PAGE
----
The most dangerous philosophy book (Fall 2010 edition)

For my Introduction to Philosophy course, an optional question on the final exam was:

In your judgment, what is the most dangerous book we read this semester? First give a clear and sympathetic presentation of the book’s most important themes, and then explain why you think the book is dangerous.

We read six major works in the course: Plato’s Apology and Crito, Ayn Rand’s The Fountainhead, Galileo’s “Letter to the Grand Duchess Christina,” Descartes’ Meditations, C. S. Lewis’s Mere Christianity, and Sigmund Freud’s Civilization and Its Discontents.

Nineteen students chose to address this question.

galileoOne chose Galileo’s work as the most dangerous, on the grounds that Galileo’s resulting conflict with the Church was disastrous to him personally and shows how dangerous it can be to question authority.

socrates-50x80One student argued that Plato’s Apology was dangerous because Socrates was too uncompromising and that leads to social harm.

descartes-50x63Three students voted Descartes’ Meditations as most dangerous, two on the grounds that it can lead one to lose all sense of reality and become psychotic and one on the grounds that his reasoning seems circular and leads nowhere leaving one with nothing.

rand_50x66Rand’s The Fountainhead was voted most dangerous by three students. As with the student who chose Socrates in Plato’s Apology, one argued that her view is too uncompromising and leads to social harm; additionally, it is too hard to apply and so sets one up for failure. One argued that her view of egoism challenges the whole tradition of religious ethics. And one argued that Peter Keating’s character materialistic and socially immoral character is too tempting a role model for most.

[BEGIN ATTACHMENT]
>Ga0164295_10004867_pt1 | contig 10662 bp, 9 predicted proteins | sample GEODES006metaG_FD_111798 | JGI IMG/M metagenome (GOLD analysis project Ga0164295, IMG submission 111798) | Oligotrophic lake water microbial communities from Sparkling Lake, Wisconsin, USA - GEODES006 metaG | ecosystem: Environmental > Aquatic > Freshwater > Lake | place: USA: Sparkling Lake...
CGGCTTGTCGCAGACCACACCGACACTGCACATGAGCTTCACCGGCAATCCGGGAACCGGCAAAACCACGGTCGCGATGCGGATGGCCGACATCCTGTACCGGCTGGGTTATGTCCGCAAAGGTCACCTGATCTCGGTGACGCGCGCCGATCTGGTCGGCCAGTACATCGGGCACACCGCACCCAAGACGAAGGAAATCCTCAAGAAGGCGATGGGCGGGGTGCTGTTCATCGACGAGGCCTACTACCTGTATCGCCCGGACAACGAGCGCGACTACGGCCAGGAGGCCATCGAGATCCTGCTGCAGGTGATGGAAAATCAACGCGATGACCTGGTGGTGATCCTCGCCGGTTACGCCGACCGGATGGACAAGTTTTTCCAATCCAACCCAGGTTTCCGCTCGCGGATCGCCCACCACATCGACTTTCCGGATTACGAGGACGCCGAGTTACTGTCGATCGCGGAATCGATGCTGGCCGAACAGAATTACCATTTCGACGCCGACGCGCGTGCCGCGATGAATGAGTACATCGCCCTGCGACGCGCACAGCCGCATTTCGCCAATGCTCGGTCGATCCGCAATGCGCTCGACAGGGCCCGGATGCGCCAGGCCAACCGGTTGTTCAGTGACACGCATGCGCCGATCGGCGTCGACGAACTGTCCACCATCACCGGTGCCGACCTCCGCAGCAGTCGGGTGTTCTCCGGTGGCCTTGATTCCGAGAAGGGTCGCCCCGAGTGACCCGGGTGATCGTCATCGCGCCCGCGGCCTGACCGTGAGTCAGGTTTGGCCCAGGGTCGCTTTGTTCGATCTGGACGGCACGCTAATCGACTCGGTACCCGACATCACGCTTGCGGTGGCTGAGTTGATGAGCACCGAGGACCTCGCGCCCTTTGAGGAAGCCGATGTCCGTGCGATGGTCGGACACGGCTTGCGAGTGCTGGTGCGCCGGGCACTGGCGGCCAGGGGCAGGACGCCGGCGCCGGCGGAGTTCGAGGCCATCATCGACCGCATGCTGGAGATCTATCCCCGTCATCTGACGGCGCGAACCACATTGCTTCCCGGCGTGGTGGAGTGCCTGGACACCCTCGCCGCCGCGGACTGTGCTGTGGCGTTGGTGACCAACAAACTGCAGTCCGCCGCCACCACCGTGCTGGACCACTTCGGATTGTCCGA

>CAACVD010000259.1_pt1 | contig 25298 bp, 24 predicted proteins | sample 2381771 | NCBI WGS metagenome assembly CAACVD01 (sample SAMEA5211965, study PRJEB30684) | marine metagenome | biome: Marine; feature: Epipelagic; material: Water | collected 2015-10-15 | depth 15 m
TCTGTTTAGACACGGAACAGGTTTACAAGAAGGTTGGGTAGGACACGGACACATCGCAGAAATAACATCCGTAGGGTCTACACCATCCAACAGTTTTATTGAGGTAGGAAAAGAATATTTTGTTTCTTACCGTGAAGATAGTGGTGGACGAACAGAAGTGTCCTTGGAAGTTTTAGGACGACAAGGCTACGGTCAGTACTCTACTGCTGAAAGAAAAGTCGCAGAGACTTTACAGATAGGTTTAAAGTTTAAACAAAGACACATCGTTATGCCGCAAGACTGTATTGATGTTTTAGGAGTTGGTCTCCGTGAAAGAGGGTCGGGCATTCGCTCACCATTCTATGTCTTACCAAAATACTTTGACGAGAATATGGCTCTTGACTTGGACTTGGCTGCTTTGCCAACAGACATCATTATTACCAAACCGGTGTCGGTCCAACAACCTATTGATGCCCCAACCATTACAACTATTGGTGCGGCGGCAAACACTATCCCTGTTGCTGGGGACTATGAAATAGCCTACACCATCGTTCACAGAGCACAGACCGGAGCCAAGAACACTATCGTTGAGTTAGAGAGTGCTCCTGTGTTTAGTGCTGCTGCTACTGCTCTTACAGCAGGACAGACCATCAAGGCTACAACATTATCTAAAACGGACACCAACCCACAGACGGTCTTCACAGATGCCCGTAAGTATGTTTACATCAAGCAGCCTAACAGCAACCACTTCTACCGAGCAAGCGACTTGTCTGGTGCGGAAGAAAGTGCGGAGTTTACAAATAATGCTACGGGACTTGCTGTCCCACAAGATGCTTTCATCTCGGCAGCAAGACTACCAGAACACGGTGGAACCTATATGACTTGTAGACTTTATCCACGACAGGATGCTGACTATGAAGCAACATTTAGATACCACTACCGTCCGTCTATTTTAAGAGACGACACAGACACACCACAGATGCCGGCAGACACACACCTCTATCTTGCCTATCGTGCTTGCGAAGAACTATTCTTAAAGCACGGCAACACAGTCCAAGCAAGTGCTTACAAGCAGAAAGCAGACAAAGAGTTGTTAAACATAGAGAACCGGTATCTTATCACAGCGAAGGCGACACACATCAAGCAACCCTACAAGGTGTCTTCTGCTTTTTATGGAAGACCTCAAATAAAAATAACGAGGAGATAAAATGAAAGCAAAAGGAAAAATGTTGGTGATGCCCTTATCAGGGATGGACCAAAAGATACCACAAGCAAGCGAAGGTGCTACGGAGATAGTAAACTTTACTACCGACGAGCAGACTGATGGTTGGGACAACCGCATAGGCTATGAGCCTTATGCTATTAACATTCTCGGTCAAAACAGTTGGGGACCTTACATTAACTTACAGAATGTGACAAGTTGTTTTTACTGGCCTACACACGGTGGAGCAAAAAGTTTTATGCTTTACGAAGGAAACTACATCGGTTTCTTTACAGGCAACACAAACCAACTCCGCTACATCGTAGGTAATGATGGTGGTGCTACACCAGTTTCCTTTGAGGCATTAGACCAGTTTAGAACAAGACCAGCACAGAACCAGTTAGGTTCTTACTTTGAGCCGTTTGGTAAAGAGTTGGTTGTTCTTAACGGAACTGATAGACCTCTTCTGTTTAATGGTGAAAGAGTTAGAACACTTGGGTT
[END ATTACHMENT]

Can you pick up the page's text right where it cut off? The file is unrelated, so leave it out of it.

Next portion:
freudsigmund-50x68Four students voted for Freud’s Civilization and Its Discontents as the most dangerous book. One argued that he undermines free will and moral responsibility. Two took issue with his insulting view of religion and argued that he misses the hope that religion offers. And one argued that his strong pessimism about life itself is dangerously demotivating.

lewis-cs-50x69Six students chose Lewis’s Mere Christianity. One objected to his attack on reason and defense of strong faith. One objected to his attempt to destroy our human sense of worth and self-esteem. One argued that his extreme view of human sinfulness was dangerous. Two argued that Lewis got Christianity wrong in presenting too extreme a version of it. And one argued that the danger of Mere Christianity is that it scares reasonable people away from Christianity.

Finally, one student voted The Fountainhead and Mere Christianity as jointly the most dangerous for the reason that American readers resonate with both given their cultural history and that that leads to paralyzing conundrums about what the right philosophy is.

So with 6.5 votes in total, I hereby declare Mere Christianity to be the Most Dangerous Book in Introduction to Philosophy, Rockford College, Fall Semester 2010.

Related:
The most dangerous philosophy book (Fall 2009 edition).
The most dangerous philosophy book (Spring 2010 edition).